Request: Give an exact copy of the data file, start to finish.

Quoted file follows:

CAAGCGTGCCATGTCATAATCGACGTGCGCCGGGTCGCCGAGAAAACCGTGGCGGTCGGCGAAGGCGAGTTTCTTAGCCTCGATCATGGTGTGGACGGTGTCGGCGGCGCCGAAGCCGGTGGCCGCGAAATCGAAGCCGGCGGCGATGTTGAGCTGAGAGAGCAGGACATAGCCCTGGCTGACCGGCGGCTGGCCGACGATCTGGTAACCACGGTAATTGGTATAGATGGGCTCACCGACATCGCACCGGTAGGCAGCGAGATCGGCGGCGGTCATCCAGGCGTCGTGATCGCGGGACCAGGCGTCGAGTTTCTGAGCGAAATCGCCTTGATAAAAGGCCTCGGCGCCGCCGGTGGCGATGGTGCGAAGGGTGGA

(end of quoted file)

CAAGCGTGCCATGTCATAATCGACGTGCGCCGGGTCGCCGAGAAAACCGTGGCGGTCGGCGAAGGCGAGTTTCTTAGCCTCGATCATGGTGTGGACGGTGTCGGCGGCGCCGAAGCCGGTGGCCGCGAAATCGAAGCCGGCGGCGATGTTGAGCTGAGAGAGCAGGACATAGCCCTGGCTGACCGGCGGCTGGCCGACGATCTGGTAACCACGGTAATTGGTATAGATGGGCTCACCGACATCGCACCGGTAGGCAGCGAGATCGGCGGCGGTCATCCAGGCGTCGTGATCGCGGGACCAGGCGTCGAGTTTCTGAGCGAAATCGCCTTGATAAAAGGCCTCGGCGCCGCCGGTGGCGATGGTGCGAAGGGTGGA